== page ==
Today’s Parliamentary debate about Rupert Murdoch – “hanging the Great Satan out to dry” was the way one writer put it – was the day of come-uppance that MPs have been eagerly awaiting ever since the newspapers shamed them over their expenses. It was pay-back time with a vengeance. The phone-hacking scandal has been a God-given gift for those who hate Murdoch and the pernicious influence they believe he exercises over British politics and media.

Phone-hacking by the News of the World – and by other papers too – goes back at least a decade. Yet it is only in the past ten days that it has really taken off politically. I attended a lunch in London on July 4 with the Culture Secretary, Jeremy Hunt, at which it was clear that he expected Murdoch’s BSkyB bid to be waved through. When he got back to his office that afternoon, however, he would have heard the reports that Milly Dowler’s mobile had been tapped by the News of the World – and from then on events careered out of the government’s control.

David Cameron has been the opposite of sure-footed in his handling of the whole affair and has allowed Ed Miliband to drive the agenda. In May, Cameron rejected the idea of a public inquiry into the phone-hacking. On July 6 he announced that he would be setting one up. There was no need for it to be headed by a judge, he said. Two days later, he announced that a judge would lead the inquiry. On July 6 he repeated that Murdoch’s BSkyB bid could not be referred to the Competition Commission. On July 11 it was referred. On July 12 he went further and supported Miliband’s motion that Murdoch should drop the bid altogether.

The Prime Minister has been embarrassed, of course, by his closeness to the Murdoch organisation, especially by his hiring of Andy Coulson, who was Editor of the News of the World at the time of the phone-hacking, as Director of Communications, and by his friendship with Rebekah Brooks, now chief executive of News International and a former Editor of both the Sun and the News of the World. Miliband, for the first time since he became Opposition leader, has exploited Cameron’s weakness brilliantly.

The main reason that the saga has been so prolonged is the incompetence of the first police inquiry in 2006. The performances of the police chiefs in charge of it, John Yates and Andy Hayman, before the Home Affairs select committee this week were woeful. There now has to be an inquiry into the failings of the first police inquiry. Another reason why the affair was never allowed to die was Coulson’s move into Downing Street. Had he ceased to serve Cameron after the general election, which was his original intention, there would have less media pressure on the Prime Minister.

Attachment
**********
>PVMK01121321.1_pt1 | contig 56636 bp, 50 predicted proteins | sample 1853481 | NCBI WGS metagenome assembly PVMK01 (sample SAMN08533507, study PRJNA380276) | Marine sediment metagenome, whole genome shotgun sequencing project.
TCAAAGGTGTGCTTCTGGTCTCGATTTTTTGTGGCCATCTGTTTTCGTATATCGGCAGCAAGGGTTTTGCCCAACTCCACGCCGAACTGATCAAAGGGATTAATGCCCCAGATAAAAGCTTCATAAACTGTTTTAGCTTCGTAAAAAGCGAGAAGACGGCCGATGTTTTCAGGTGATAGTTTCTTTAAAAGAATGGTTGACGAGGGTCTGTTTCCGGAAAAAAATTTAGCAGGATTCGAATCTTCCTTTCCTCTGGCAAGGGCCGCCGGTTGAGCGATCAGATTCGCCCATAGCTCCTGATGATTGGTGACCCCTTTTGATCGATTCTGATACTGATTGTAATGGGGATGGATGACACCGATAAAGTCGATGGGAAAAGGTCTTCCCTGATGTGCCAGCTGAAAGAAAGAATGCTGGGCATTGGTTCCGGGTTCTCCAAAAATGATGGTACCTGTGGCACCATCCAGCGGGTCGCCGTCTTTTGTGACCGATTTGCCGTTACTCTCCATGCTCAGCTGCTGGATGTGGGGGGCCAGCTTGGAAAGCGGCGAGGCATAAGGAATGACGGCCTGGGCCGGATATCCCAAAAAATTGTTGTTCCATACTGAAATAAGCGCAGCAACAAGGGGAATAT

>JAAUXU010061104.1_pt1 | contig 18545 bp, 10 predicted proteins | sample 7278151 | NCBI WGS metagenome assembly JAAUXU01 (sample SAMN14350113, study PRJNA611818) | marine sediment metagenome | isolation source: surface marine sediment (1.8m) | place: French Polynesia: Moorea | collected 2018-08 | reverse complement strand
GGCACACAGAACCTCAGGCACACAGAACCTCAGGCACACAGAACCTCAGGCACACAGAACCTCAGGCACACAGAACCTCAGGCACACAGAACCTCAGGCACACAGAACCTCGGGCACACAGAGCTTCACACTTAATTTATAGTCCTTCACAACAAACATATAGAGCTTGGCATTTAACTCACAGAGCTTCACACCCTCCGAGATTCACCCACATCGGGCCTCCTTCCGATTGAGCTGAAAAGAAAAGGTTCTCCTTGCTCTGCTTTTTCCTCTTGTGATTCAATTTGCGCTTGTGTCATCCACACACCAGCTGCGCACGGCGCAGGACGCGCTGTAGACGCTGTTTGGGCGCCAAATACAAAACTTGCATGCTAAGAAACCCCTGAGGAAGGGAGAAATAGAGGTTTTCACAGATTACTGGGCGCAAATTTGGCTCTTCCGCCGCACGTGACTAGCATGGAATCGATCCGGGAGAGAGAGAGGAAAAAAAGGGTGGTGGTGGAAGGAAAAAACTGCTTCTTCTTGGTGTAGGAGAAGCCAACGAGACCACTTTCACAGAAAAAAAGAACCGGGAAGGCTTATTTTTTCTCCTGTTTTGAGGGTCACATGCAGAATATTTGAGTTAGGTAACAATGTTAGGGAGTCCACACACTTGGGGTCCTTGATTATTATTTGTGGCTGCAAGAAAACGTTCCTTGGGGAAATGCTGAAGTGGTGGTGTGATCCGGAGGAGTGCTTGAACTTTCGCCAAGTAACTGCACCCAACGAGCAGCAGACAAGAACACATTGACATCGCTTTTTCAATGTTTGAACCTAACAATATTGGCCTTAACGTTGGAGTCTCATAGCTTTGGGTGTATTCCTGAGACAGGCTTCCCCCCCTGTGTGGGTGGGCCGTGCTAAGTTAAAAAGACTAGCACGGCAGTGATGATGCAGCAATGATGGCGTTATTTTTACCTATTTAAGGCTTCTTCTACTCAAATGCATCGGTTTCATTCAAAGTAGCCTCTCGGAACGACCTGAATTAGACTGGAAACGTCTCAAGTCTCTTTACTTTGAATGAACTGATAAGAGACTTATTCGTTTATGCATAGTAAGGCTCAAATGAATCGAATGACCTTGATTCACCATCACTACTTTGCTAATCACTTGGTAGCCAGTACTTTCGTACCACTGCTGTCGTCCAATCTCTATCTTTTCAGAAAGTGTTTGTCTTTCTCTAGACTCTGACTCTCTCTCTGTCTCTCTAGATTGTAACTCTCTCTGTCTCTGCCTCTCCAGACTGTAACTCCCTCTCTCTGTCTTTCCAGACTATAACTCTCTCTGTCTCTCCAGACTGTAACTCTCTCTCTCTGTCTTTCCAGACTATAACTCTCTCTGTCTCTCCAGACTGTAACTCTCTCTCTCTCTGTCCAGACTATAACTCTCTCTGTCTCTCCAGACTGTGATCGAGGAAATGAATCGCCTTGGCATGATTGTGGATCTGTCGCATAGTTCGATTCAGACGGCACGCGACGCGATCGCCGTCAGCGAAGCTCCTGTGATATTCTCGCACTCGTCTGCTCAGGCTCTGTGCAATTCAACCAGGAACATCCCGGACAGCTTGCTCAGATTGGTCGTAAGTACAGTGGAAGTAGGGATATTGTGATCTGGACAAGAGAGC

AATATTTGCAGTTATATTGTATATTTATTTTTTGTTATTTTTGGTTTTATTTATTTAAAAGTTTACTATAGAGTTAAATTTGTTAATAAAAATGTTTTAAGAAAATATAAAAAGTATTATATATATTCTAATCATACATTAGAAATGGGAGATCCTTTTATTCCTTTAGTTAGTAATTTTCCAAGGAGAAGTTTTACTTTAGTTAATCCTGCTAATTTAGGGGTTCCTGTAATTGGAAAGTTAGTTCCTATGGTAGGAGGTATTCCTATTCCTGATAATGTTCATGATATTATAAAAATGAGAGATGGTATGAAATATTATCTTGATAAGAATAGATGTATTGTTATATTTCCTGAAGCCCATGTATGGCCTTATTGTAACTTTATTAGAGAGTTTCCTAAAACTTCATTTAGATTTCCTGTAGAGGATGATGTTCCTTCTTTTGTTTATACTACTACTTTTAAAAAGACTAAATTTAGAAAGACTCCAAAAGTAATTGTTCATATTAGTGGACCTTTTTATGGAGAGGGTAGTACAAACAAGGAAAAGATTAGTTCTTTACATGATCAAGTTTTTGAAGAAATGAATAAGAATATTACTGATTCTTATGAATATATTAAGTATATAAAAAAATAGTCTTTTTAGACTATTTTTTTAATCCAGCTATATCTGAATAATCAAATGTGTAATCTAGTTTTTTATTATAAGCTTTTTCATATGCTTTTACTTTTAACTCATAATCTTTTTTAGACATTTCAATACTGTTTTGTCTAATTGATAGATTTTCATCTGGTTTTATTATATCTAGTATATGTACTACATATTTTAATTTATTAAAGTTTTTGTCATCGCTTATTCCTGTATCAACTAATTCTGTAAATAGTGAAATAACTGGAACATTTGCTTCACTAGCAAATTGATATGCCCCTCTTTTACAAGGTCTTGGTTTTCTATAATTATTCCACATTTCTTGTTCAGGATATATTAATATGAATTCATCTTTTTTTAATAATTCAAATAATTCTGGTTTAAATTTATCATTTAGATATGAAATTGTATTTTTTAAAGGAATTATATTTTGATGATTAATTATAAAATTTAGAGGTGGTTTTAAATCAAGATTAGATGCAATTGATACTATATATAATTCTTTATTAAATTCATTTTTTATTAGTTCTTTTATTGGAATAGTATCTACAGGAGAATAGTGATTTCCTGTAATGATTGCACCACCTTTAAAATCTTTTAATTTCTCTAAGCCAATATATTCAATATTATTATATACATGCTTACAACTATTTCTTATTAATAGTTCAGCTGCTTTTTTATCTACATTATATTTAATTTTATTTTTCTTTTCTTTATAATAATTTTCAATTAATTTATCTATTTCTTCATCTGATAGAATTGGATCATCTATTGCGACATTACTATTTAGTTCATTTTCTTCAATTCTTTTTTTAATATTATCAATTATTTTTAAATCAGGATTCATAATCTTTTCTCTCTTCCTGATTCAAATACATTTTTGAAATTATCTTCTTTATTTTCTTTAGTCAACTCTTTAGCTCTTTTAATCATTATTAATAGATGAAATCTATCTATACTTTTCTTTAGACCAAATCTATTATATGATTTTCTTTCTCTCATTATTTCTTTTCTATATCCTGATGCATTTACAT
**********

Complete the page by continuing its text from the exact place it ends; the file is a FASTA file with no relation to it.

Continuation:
The fall-out from the scandal will be very wide. More reporters from the News of the World will be going to jail, along with some newspaper executives. News International bosses may be charged with destroying evidence or lying to the police. Other newspapers may also be found to have committed crimes. News International will not be allowed to have BSkyB. News Corp and James Murdoch may face charges from the American regulatory authorities. An angry Rupert may decide to get rid of his British newspapers altogether. A new form of press regulation is bound to follow.

This last prospect is a matter of great concern to editors and journalists who deplore the phone-hacking at the News of the World but don’t want to come under any form of state control. There is a worry that MPs, in their excitement at having trapped Murdoch at last, might press for a form of regulation that limits the freedom of the press to investigate abuses.

The name “Calcutt” has been surprisingly missing from the debate so far, probably because the Ministers involved are so young that they don’t even remember the reports by Sir David Calcutt into press regulation in 1990 and 1992. It was after a similar case of media misconduct – invading the hospital ward of actor Gordon Kay, of “Allo, Allo” -that the Calcutt inquiry was set up to protect people’s privacy.

The inquiry concluded that the Press Council was inadequate as a regulator and set up the Press Complaints Commission instead. The new body was to be given a year to get moving; if it failed, the report recommended that statutory controls be introduced, with a judge and two assessors given the power to fine newspapers for misconduct. Tougher laws were proposed about harassing people on private land. Cameron has already said that the PCC should go. It would be no surprise if Lord Leveson, the judge in charge of the new inquiry, were to take Calcutt’s proposals as his starting point.

It should be remembered, however, that it wasn’t Parliament or the police who exposed the phone-hacking sandal, but the press itself – led by the Guardian and supported latterly by the Independent and the Financial Times. I thought at times that the Guardian was becoming hysterical about the affair, and was motivated by hatred of Murdoch and Cameron, but their persistence has now been vindicated. The lesson is that the press should be left to sort out its own scandals. Somehow, though, I doubt if it will be allowed to.

Posted: 13 July 2011